A total of 36 Asia-based funds professionals participated in the online survey, which was carried out in September and October 2017. According to the first finding, 86% of respondents expected MiFID II to have an impact on their organisation. When asked why they expected their organisation to be affected, the most popular answer was “I do business with European asset managers” followed by “I’m part of a European business”. These findings indicated an awareness, among survey respondents, that MiFID II was a matter of concern for them. However, the following result was not reassuring. Only 30% of respondents agreed with the statement that “I am confident I know enough about MiFID II”. A larger proportion, 44%, disagreed with it. It would appear that many in the funds business in Asia lack a full understanding of the directive. Given the incoming deadline, that could have worrying implications for compliance with the new rules. A lack of understanding of MiFID II among some respondents could be excusable if colleagues were up to speed on the regulation. We asked how many people in respondents’ organisations were responsible for preparing for MiFID II. The most popular answer was “between two and five employees”, which attracted 40% of the responses, followed by “more than five employees” with 30%. In a small fund company, a staffing level of less than five people may be appropriate; however, it is notable that in larger European asset managers, some compliance departments have more than 100 people working on aspects of MiFID II. The survey also found that 13% of respondents said “none of the above”, which suggests no employee was working on the directive. Known unknowns
MiFID II will place a burden on the back office. In order to meet the directive’s requirements on transparency, fund companies will be required to collect and maintain a significant amount of data. The survey asked if respondents’ back-office systems were equipped to deal with these regulatory requirements. Only 30% said yes, 20% said no and the remainder said they didn’t know. A similar uncertainty was revealed in the next question, which referred to one of the most salient parts of the directive for asset managers – a requirement that fund manufacturers supervise distributors to avoid mis-selling of funds. Respondents were asked if their organisations had enough data to allow them to perform this oversight. The results were almost the same as those for the previous question. A minority, 32%, said yes, 18% said no and half of the respondents said they didn’t know. Only on the final question did the results tip fractionally from “don’t know” to “yes”. Here, the survey asked about the topic of unbundling. Under MiFID II, asset managers will no longer be able to bundle payments for research along with trading commissions. Instead, managers will either have to absorb the cost of research themselves or pass it on to their investors as a separate charge (the majority of asset managers that have so far declared their plans say they will absorb research costs themselves). The survey asked if respondents’ firms would be able to prove they are separating money flows for trading research. Half said yes, 4% said no and 46% said they didn’t know. Discussion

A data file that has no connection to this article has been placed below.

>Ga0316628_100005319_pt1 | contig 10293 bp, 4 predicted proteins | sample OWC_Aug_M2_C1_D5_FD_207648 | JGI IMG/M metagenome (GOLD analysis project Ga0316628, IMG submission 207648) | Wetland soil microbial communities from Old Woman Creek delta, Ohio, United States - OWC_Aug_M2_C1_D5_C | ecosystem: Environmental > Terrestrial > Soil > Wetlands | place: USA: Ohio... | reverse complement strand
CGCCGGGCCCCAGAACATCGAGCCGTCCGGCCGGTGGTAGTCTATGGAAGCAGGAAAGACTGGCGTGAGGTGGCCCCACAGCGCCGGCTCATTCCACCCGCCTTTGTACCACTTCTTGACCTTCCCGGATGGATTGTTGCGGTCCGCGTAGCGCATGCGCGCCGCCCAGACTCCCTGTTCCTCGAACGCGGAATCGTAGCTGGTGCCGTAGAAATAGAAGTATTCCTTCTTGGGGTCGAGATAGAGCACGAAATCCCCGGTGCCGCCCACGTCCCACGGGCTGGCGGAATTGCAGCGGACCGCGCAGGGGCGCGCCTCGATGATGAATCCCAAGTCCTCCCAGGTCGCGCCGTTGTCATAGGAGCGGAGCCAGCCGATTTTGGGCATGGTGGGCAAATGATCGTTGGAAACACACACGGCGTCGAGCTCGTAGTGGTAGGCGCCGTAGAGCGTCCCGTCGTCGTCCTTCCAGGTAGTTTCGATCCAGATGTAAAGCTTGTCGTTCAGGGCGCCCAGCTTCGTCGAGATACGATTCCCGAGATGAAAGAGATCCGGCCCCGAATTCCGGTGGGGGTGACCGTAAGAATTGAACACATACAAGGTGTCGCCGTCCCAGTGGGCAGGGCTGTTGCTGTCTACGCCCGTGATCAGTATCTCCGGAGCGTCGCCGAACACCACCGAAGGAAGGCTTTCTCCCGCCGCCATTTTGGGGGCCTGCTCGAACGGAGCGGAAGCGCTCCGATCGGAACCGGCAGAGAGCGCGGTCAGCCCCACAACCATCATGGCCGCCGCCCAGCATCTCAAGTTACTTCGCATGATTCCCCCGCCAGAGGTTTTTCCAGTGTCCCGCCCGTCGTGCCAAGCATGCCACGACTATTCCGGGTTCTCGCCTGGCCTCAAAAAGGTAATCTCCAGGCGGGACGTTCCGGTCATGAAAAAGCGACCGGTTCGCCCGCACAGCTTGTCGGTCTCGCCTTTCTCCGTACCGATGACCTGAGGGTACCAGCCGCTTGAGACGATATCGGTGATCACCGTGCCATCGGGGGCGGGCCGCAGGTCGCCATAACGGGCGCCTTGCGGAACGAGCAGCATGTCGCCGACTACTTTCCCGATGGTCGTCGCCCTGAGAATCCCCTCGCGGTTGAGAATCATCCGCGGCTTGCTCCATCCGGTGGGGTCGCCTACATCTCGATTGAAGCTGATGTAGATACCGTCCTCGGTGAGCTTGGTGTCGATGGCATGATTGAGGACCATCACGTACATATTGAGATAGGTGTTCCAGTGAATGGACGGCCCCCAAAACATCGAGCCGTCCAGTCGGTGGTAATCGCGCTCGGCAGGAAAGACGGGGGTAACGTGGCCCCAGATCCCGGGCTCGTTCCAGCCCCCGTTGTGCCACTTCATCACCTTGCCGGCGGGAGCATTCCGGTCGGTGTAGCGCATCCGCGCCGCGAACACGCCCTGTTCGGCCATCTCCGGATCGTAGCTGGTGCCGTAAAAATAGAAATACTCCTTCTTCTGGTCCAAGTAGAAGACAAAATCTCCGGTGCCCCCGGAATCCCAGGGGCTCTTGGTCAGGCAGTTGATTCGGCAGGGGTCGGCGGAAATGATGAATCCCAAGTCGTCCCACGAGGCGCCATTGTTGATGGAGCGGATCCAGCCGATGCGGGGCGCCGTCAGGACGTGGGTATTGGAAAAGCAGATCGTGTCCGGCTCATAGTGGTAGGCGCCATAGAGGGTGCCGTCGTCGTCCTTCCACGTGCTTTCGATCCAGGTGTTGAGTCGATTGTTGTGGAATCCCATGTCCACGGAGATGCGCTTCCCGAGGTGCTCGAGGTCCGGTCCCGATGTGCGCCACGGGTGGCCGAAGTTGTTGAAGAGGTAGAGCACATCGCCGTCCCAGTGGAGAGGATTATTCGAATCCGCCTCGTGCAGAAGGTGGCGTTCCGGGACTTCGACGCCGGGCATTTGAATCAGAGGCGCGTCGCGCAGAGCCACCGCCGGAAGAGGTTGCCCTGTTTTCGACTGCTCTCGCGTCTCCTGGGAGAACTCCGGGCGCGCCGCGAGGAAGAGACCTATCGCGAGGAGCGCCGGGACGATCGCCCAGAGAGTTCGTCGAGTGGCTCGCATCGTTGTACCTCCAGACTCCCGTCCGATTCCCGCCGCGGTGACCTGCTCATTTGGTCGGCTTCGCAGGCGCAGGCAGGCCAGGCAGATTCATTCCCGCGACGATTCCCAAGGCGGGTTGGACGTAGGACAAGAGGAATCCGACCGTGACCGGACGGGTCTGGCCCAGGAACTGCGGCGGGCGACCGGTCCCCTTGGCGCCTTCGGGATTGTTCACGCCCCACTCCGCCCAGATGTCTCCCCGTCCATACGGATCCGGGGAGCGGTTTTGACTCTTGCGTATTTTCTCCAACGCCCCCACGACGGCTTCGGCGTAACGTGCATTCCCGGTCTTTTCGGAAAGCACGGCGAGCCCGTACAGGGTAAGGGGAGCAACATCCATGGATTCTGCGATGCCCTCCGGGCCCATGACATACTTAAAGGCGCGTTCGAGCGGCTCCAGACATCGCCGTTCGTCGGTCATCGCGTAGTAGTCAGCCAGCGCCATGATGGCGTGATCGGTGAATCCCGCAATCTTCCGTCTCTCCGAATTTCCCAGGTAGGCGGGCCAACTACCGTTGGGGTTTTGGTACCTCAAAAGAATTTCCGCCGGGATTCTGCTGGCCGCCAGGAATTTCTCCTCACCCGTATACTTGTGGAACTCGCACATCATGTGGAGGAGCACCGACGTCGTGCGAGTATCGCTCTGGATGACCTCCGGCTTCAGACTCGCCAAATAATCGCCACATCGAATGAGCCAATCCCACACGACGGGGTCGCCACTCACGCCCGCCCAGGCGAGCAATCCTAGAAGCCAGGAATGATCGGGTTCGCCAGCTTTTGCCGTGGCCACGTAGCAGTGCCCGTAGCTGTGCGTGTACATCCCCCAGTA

Clearly, there is a lack of knowledge about MiFID II among Asia’s funds professionals. Panellists who joined Funds Global Asia to discuss the directive at the Alfi conference argued that asset managers in Asia should act soon to avoid compliance problems once the directive comes into force. Tasos Zavitsanakis, consulting director, advisory services at PwC in Hong Kong, said Asia-based firms may be affected by MiFID II in various ways. If they have a licensed branch in the European Economic Area (EEA), or if they deal through EEA parties, products and trading areas, Asia-based fund companies will be impacted by the rules. He urged Asia-based fund companies to seek advice on their responsibilities under the regulation as soon as possible. Rosemarie Kriesel, managing director, global client coverage Hong Kong, RBC Investor & Treasury Services agreed that Asian companies should put in place a MiFID II strategy. She said it was concerning that half of the respondents in the survey did not know if their back-office systems were equipped to deal with the burden of MiFID II. In order to comply with the directive, it is crucial for fund companies to collect and handle data. If companies are unsure about this, it might be wise to talk to their service providers about outsourcing certain functions, she added. This point met with agreement from the third panellist, James O’Sullivan, head of securities services for Hong Kong, transaction banking, North East Asia and Greater China, Standard Chartered. Before moving to Hong Kong, O’Sullivan worked on the first version of MiFID, and assured the audience that the second version represents a significant increase in terms of complexity. However, he urged the funds industry not to take too pessimistic a view of the incoming regulation. The focus on transparency in MiFID II ought to have positive effects across the financial industry and, he said, should ultimately lead to a better experience for the end investor. ©2017 funds global asia